My father was a university professor, music scholar, and choral conductor, and very active in all three careers. He had an office at home where he worked on manuscripts and corrected papers. He loved his work, and had a lot of it. But as a child, every time I went to knock on his door, whether it was because I needed something or just wanted to tell him the latest juicy bit of five-year-old’s news, he never once said, “I’m busy!” or “Can this wait?” or even “Just a minute.”
He would drop whatever he was doing and give me his full attention.
It still amazes me how he was able to do this. He always seemed to have time. But where did he find it?
For years I have struggled with the feeling of not having enough time. What some might call a “poverty mentality,” not in relation to having enough money but to having enough time. I think I’m starting to understand how my father did it.
There’s even some fascinating science behind it.
A few years ago, some researchers approached a few dozen complete strangers on the street with envelopes containing a little cash, either $5 or $20. The subjects were instructed to spend their little windfall by the end of the day. There was a catch, though: half were told they had to spend the cash on themselves; the other half were instructed to spend it on someone else.
Interviewing the people after all the money was spent, the researchers found that one group derived far more happiness from their little spending spree than the other. Can you guess which one? Of course you can.
The people who got more joy from their money were those who spent it on others.
So what does this have to do with time? Bear with me.
In another study, researchers had one group of subjects spend a certain amount of time on others, while two other groups spent the same amount of time either on themselves or just wasting it doing nothing much. The results? The first group, those who spent their time on others, came away with an increase in what the researchers called their sense of “time affluence.” (The study is titled, “Giving time gives you time.”)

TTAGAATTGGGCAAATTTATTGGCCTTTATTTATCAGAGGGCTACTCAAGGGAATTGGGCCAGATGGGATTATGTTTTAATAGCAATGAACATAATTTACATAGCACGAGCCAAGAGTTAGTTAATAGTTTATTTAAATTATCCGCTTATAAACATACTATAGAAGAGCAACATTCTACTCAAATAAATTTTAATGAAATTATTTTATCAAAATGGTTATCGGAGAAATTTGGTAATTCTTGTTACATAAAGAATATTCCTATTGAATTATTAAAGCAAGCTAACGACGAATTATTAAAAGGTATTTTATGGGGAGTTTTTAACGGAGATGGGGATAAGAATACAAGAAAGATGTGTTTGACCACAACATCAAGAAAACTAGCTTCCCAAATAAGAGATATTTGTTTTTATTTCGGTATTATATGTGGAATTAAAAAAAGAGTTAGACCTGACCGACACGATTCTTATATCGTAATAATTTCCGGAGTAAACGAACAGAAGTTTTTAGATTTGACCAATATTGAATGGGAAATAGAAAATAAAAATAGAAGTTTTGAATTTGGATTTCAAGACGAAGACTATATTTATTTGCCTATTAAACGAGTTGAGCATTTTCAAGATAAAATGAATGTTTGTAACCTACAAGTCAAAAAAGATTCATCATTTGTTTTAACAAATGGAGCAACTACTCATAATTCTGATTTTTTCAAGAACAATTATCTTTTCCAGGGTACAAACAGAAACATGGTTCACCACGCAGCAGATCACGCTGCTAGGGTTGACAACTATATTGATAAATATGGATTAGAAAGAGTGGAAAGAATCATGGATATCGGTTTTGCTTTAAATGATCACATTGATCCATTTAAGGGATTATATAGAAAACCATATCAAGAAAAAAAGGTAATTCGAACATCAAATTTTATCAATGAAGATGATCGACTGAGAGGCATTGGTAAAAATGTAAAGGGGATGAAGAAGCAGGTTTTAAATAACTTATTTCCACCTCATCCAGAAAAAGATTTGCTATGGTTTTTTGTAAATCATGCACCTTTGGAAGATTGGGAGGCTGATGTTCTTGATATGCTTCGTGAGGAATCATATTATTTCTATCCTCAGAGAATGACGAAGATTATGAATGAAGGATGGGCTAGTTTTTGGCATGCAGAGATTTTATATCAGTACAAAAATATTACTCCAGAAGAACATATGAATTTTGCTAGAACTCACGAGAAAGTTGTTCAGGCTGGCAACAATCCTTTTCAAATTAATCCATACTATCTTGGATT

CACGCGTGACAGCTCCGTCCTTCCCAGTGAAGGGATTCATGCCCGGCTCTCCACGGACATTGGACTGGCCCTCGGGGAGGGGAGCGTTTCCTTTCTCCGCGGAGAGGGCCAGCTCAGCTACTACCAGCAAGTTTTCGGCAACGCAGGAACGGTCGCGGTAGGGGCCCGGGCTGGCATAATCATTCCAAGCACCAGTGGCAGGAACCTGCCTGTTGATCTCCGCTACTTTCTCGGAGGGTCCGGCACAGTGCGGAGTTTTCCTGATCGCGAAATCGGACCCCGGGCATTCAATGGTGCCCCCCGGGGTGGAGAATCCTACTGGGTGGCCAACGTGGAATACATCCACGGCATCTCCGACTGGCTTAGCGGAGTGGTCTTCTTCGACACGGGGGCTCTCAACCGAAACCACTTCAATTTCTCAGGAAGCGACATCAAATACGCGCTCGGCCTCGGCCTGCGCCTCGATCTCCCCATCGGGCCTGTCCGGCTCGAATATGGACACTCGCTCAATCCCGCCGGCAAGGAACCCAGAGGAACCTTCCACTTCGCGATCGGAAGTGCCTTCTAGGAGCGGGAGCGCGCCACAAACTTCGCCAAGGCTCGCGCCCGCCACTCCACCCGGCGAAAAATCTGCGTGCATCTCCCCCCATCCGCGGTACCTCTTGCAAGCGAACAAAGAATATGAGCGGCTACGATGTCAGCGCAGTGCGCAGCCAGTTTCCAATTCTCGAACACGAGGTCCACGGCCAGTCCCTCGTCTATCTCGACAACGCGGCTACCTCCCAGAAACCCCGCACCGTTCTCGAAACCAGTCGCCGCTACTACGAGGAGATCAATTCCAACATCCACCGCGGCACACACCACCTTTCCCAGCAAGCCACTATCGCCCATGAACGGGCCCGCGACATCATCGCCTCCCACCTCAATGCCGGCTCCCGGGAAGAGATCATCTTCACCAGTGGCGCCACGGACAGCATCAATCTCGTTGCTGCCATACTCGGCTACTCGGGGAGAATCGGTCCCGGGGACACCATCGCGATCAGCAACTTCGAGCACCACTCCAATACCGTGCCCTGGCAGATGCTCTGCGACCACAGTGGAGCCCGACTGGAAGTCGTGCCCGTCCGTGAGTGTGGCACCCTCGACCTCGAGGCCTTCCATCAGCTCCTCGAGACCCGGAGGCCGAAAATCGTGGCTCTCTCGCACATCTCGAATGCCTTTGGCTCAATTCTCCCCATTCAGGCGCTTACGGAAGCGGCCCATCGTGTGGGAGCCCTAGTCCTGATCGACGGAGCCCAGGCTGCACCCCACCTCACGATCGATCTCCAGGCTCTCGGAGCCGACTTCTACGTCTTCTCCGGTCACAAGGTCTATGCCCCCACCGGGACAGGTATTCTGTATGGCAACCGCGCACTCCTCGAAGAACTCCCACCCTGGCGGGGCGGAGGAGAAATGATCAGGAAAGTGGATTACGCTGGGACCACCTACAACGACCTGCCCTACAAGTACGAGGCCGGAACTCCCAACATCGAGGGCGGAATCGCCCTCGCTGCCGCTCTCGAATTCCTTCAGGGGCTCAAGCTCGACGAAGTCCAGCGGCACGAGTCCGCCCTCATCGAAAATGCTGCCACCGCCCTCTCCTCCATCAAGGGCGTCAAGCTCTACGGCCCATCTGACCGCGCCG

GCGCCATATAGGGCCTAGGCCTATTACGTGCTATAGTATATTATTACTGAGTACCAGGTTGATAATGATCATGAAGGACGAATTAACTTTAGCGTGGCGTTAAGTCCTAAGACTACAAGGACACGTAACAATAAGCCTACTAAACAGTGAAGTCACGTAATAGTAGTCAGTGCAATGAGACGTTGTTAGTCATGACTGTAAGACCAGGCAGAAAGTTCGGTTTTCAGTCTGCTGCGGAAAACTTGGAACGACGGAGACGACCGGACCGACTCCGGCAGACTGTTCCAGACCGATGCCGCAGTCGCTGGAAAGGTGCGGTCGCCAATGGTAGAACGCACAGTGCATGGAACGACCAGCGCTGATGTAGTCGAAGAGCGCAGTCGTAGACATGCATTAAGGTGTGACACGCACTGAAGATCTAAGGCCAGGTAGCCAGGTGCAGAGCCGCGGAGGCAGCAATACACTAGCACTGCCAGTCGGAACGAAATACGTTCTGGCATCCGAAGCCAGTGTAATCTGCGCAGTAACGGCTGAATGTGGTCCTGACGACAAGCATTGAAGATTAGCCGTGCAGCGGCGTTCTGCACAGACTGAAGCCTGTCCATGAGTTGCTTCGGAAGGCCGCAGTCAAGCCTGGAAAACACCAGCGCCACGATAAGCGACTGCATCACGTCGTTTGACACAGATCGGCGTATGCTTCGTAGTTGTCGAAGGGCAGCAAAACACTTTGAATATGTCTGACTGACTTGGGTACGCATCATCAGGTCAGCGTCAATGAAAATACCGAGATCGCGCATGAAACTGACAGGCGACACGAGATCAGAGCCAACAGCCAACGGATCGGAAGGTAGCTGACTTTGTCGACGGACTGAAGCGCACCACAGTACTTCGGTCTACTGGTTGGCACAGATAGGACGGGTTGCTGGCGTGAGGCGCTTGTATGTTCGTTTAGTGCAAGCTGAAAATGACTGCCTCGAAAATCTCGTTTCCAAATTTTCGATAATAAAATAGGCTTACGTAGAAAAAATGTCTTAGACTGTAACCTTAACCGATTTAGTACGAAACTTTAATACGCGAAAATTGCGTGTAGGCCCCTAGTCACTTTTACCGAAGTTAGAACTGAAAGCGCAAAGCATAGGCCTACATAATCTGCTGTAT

Don’t you love that? Time affluence.
That’s what my father had. Even though he was always very busy, he was time-wealthy. He always had time to spare.
It’s taken me years to figure this out, but I eventually realized that it is when I feel the most pressed, most under the gun, most up against what feels like an impossible deadline, that I most need to take a big breath and stop thinking like a time pauper.
When I’m feeling pressed, instead of struggling to cram three hours of work into the next twenty minutes, I’ll put my work down, go find Ana, and take those twenty minutes to see if there’s something I can do to make her day just a little easier.
By giving a little time away, I’m making myself more time affluent. When I then go back to my work, I’m in a much better place to use what time I have far more effectively. Net result: by giving time, I get more time.
As an Indian proverb says, “They who give have all things; they who withhold have nothing.”
Have you ever felt impatient and found yourself muttering, “Hurry up — I haven’t got all the time in the world.”
But what if you do?